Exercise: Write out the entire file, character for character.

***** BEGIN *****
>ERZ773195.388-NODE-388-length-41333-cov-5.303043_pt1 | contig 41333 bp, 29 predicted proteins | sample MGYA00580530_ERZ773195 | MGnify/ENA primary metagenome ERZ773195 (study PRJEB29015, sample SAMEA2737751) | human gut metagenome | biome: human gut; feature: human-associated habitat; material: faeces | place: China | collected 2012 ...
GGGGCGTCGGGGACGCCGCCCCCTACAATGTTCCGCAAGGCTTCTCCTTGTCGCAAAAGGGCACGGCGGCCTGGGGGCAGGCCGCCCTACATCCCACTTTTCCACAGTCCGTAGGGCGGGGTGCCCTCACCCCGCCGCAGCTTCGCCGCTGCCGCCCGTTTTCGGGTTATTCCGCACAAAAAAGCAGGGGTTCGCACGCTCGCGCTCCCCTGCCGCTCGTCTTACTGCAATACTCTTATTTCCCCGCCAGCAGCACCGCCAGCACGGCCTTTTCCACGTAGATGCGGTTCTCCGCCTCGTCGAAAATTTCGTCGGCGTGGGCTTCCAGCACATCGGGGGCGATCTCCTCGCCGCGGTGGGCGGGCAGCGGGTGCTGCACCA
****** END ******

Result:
>ERZ773195.388-NODE-388-length-41333-cov-5.303043_pt1 | contig 41333 bp, 29 predicted proteins | sample MGYA00580530_ERZ773195 | MGnify/ENA primary metagenome ERZ773195 (study PRJEB29015, sample SAMEA2737751) | human gut metagenome | biome: human gut; feature: human-associated habitat; material: faeces | place: China | collected 2012 ...
GGGGCGTCGGGGACGCCGCCCCCTACAATGTTCCGCAAGGCTTCTCCTTGTCGCAAAAGGGCACGGCGGCCTGGGGGCAGGCCGCCCTACATCCCACTTTTCCACAGTCCGTAGGGCGGGGTGCCCTCACCCCGCCGCAGCTTCGCCGCTGCCGCCCGTTTTCGGGTTATTCCGCACAAAAAAGCAGGGGTTCGCACGCTCGCGCTCCCCTGCCGCTCGTCTTACTGCAATACTCTTATTTCCCCGCCAGCAGCACCGCCAGCACGGCCTTTTCCACGTAGATGCGGTTCTCCGCCTCGTCGAAAATTTCGTCGGCGTGGGCTTCCAGCACATCGGGGGCGATCTCCTCGCCGCGGTGGGCGGGCAGCGGGTGCTGCACCA